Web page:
Volume 147 (2008), Number 4
An equilibrium analysis of the gender wage gap
Graciela CHICHILNISKY and Elisabeth HERMANN FREDERIKSEN
Within a two-sector general equilibrium model, women’s productivity in the marketplace
decreases with the amount of household work they perform at home. Assuming
that men’s and women’s household labour inputs are complementary, the
authors prove the existence of multiple equilibria. In some, men and women allocate
their labour equally and earn identical wages. In others, they allocate labour differently
and earn different wages. In this context, beliefs about the inferiority of
women’s productivity are shown to be self-fulfilling. By use of numerical examples,
the authors show that welfare is highest when spouses allocate labour equally and
suggest policy recommendations.
KEYWORDS: WAGE DIFFERENTIAL, WOMAN WORKER, LABOUR SUPPLY, UNPAID WORK, TIME
BUDGET, GENDER EQUALITY.
Informal employment: Two contested policy issues
David KUCERA and Leanne RONCOLATO
This article addresses two contested issues of crucial importance to policy, namely:
formal labour regulations as a cause of informal employment, and so-called “voluntary”
informal employment. The authors provide theoretical overviews on both
issues and an extensive survey of empirical studies on the effects of formal labour
regulations on informal employment. The article closes with observations on the
relevance of the ILO’s four decent work objectives for informal employment and
economic development, with particular emphasis on the significance of – and potential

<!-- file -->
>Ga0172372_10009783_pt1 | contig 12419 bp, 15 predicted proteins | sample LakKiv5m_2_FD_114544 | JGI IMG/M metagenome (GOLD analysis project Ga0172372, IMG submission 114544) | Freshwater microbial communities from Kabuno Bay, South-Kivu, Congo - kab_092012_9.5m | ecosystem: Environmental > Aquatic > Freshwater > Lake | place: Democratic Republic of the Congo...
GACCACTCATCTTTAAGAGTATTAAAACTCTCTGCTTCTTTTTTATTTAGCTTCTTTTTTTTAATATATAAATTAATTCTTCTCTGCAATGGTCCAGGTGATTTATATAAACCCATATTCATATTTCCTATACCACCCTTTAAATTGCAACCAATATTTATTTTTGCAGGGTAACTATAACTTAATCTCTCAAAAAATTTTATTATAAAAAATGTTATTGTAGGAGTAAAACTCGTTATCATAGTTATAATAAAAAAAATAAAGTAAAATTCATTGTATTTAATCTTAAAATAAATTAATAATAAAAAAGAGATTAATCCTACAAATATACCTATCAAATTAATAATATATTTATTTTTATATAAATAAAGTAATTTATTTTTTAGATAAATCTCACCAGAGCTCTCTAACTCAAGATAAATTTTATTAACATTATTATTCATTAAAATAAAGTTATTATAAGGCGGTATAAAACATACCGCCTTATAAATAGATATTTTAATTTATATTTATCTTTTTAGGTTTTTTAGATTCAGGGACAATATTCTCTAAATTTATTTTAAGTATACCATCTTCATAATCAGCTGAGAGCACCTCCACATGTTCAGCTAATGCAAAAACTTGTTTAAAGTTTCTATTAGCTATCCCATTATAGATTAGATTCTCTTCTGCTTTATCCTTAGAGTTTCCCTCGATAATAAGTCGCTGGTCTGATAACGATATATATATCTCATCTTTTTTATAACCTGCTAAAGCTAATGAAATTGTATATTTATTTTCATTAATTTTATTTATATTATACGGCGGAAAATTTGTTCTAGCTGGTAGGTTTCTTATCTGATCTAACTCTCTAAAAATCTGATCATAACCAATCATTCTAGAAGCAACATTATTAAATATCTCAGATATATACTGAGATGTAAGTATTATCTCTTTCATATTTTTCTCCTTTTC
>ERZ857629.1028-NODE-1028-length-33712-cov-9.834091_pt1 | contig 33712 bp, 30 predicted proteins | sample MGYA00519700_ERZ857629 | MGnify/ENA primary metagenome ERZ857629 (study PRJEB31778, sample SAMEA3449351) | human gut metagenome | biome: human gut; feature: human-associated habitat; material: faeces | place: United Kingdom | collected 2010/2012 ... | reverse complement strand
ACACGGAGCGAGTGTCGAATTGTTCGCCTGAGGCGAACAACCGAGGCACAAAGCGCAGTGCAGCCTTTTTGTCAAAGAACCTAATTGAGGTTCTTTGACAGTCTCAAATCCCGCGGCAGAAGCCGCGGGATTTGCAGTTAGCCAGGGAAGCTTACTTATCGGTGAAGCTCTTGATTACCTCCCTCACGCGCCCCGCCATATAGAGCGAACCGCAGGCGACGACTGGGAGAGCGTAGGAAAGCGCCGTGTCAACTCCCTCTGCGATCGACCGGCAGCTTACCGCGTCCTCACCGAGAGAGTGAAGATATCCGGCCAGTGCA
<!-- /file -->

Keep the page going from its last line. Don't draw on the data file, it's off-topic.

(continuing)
for – organizing workers in the informal economy.
KEYWORDS: INFORMAL EMPLOYMENT, INFORMAL WORKERS, DECENT WORK, LABOUR LAW,
A strategic approach to labour inspection
In a report released in 2006, the ILO highlighted the difficulties of labour inspection
in its member States and advocated a number of measures to strengthen its effectiveness.
The author argues that inspectorates must go beyond calls for more inspectors
by adopting a clear strategic framework for reacting to incoming complaints and targeting
programmed investigations in order to maximize effectiveness in the use of
their overstretched resources. To do so, he proposes, their work must be guided by the
principles of prioritization, deterrence, sustainability and achieving systemic effects.
The article concludes with an outline of the requirements of a coherent regulatory
KEYWORDS:LABOUR INSPECTION, WORKING CONDITIONS, LABOUR LAW, APPLICATION,
INSTITUTIONAL FRAMEWORK, UNITED STATES.
Social protection in Chile: Reforms to improve equity
At the beginning of the 1980s, Chile pioneered the implementation in Latin America
of structural reforms that fully or partially privatized pensions, health-care and
social assistance systems. Implemented without prior social dialogue, these reforms
– which subsequently influenced similar reforms in other countries of the region
and elsewhere – led to reduced social solidarity and equity and intensified poverty
and inequality. Over the past 18 years, however, democratic governments have corrected